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Found 3 results

  1. According to Larry Smith's interview on American Cinematographer : Kubrick framed Eyes Wide Shut in the standard 1.85:1 format, primarily using a set of Zeiss Superspeed T1.3 spherical prime lenses, but occasionally opting to employ Arri’s T2.1 variable prime lenses or a zoom. (...) The results of the two-stop force-development are clearly evident in the film’s FIRST major setpiece (...) The scene was lit almost entirely with a huge wall of ordinary Christmas lights (...) " They were very low-wattage (...) The effect is obviously enhanced by the force-developing, which made the lights ap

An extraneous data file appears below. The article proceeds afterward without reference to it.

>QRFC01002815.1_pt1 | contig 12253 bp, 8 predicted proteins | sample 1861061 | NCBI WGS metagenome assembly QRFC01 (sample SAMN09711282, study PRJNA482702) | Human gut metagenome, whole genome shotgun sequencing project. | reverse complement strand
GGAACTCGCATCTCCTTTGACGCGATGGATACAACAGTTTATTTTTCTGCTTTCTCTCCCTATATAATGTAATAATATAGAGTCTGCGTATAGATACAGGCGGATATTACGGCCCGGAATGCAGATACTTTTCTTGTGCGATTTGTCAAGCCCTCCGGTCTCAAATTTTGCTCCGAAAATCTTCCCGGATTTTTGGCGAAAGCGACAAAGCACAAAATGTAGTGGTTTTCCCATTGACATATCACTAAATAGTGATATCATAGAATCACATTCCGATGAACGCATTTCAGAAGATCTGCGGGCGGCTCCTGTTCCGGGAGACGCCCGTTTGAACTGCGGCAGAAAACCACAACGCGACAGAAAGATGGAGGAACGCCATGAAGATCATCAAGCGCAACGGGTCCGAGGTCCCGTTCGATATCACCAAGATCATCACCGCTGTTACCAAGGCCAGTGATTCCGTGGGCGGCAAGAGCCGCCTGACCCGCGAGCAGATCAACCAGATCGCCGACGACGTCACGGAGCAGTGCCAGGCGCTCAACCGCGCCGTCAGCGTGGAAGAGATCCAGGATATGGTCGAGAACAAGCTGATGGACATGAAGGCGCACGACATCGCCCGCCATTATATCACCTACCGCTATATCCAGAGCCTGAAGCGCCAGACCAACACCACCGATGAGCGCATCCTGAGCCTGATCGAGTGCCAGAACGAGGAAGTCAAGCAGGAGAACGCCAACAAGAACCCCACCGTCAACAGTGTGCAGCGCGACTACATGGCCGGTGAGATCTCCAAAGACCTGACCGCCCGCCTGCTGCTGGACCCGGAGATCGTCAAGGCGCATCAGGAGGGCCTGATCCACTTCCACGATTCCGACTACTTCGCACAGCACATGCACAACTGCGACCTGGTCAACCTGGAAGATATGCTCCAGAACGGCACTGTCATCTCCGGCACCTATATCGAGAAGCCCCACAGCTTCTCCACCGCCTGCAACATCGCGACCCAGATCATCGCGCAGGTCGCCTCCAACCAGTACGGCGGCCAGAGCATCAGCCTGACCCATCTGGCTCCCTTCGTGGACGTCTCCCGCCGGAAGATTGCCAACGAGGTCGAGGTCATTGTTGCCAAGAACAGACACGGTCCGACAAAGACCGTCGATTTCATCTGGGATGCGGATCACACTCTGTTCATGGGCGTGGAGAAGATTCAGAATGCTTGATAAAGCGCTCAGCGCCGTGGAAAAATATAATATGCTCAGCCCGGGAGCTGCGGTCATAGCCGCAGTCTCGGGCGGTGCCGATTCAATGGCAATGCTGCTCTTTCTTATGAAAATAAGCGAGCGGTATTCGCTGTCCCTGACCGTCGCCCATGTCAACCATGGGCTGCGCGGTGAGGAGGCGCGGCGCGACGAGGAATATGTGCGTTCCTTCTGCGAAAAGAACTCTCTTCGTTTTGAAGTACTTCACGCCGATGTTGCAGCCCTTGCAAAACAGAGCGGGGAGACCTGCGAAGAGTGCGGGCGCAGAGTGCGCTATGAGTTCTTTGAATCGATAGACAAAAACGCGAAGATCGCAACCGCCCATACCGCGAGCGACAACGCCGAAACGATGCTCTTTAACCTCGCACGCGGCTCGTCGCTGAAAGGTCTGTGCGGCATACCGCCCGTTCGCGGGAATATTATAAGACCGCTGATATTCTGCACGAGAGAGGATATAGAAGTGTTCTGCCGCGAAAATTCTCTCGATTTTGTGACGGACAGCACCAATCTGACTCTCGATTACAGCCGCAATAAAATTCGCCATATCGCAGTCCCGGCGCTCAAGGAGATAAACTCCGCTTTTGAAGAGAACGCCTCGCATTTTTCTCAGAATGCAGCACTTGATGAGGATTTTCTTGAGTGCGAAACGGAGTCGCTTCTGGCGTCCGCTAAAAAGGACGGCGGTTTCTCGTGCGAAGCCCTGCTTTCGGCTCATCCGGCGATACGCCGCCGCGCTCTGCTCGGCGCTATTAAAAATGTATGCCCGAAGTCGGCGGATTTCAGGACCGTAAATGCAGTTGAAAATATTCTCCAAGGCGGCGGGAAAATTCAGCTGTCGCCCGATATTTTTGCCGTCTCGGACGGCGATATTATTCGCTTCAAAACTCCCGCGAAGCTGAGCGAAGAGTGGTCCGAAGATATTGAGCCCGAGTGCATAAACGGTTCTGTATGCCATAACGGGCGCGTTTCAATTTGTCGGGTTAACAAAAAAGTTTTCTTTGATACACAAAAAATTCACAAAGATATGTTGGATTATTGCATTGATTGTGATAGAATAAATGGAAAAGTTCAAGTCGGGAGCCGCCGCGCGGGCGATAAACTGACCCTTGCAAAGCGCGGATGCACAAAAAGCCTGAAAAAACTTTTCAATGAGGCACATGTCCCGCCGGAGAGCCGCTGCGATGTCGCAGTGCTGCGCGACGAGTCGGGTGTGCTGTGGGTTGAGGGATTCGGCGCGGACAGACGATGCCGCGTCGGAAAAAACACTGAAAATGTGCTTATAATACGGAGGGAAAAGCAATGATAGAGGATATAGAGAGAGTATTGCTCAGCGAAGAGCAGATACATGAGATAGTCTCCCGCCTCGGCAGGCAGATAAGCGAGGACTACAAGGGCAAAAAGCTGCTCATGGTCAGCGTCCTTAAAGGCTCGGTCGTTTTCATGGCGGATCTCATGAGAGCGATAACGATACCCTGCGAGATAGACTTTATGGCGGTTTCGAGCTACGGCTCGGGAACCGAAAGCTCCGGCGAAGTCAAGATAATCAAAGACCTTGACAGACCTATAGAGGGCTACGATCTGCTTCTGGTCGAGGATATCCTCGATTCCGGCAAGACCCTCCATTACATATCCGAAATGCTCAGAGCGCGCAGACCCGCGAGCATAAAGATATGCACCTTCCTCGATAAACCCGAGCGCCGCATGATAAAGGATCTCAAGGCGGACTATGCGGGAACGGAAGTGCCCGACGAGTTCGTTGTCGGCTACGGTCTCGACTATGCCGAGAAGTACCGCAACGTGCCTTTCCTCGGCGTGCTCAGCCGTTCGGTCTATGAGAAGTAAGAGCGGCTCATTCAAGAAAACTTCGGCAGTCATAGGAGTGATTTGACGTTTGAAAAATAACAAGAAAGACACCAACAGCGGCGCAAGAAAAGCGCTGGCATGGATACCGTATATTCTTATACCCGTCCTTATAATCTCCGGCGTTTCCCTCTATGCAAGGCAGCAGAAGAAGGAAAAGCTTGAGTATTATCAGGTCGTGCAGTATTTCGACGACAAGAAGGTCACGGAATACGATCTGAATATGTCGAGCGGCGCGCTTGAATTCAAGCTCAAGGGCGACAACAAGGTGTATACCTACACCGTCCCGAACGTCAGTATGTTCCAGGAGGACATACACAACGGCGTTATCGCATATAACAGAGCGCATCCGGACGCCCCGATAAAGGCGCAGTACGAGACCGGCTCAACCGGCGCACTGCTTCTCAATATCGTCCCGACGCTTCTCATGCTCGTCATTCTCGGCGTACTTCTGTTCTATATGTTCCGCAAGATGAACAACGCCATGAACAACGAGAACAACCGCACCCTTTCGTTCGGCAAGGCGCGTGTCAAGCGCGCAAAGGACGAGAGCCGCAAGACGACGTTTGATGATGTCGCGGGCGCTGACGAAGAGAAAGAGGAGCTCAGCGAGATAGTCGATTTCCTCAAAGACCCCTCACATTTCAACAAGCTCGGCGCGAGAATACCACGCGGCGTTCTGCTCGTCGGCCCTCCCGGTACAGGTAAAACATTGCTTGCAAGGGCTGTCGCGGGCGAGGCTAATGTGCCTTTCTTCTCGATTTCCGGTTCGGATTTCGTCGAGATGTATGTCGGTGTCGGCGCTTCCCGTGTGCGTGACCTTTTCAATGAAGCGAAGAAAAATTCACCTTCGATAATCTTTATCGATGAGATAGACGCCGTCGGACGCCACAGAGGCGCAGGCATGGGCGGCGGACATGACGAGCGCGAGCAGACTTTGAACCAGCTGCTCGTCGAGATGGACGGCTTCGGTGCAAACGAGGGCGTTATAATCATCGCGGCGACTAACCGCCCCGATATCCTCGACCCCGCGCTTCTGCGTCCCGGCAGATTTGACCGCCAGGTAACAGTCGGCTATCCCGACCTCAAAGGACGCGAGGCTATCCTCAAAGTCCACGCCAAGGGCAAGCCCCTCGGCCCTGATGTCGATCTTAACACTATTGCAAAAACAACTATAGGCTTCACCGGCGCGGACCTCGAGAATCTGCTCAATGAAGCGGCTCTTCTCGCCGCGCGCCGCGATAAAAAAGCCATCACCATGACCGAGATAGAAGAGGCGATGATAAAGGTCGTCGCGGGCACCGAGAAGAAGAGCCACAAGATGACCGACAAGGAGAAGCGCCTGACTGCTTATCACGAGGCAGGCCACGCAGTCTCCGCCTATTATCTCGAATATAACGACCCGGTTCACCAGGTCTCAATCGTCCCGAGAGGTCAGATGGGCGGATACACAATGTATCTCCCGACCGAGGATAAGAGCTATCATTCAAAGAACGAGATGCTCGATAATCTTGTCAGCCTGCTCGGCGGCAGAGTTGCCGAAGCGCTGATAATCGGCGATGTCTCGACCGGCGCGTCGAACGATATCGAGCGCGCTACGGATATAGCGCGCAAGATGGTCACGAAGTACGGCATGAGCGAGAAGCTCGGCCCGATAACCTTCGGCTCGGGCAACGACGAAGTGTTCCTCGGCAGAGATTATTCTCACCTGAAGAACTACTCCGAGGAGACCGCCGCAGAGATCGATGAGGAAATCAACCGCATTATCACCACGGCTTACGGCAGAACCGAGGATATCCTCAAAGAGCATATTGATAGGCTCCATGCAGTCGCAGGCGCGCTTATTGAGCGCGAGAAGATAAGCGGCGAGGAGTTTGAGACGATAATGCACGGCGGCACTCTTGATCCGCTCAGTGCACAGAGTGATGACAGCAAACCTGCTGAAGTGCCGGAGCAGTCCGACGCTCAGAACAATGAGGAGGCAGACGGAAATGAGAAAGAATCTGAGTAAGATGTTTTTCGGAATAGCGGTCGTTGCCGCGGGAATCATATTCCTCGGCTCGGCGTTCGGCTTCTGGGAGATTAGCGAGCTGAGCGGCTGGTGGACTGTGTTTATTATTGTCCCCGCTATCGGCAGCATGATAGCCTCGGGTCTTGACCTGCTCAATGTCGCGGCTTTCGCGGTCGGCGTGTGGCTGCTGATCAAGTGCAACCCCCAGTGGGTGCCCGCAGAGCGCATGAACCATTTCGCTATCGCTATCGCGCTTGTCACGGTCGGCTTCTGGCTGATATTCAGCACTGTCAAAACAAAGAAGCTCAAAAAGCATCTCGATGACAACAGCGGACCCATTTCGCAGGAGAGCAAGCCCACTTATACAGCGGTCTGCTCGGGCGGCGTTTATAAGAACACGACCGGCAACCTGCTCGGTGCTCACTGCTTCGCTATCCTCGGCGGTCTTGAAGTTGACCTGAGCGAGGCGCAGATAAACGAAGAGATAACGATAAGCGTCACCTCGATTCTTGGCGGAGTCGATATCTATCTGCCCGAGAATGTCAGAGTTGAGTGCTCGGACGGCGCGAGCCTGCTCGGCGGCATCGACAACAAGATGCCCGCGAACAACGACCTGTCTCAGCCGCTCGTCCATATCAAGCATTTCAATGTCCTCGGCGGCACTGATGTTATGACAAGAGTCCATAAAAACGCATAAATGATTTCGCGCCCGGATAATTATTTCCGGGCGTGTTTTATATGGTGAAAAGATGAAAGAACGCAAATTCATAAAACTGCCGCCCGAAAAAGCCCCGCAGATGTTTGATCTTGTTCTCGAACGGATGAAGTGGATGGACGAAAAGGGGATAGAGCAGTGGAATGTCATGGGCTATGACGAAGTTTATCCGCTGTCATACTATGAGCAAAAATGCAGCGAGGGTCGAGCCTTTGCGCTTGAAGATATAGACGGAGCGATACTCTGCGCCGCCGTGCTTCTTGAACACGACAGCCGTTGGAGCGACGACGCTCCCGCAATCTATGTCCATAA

2. I oftne see DP's using china balls or space lights to bring up the ambient light in the room. Essentially, bouncing a light off the ceiling (I assume) does the same thing. I've been bouncing to bring up ambient but considering china balls. What are the advantages, if any, of using a china ball instead? Just that you have more control over the spill/throw by adding skirts? Is there any difference in the quality of light that is put out?
  3. Hi So, I'm shooting a job next week on our in-house semi seamless background. Cameras: 2 (3)x Canon 5D3, would love to not go under F 4.0 since the shallow depth is a bit too much for me below that for this situation. The setup is 4 girls discussing a topic, seated in a couch and two chairs. The film will end up being in black and white, but I would like to light it as to get a slight drop off of the light from the girls to the background, to make them stand out. As you can see on the photos, we have quite a few rigging options, but I havent really figured out exactly what to do wit
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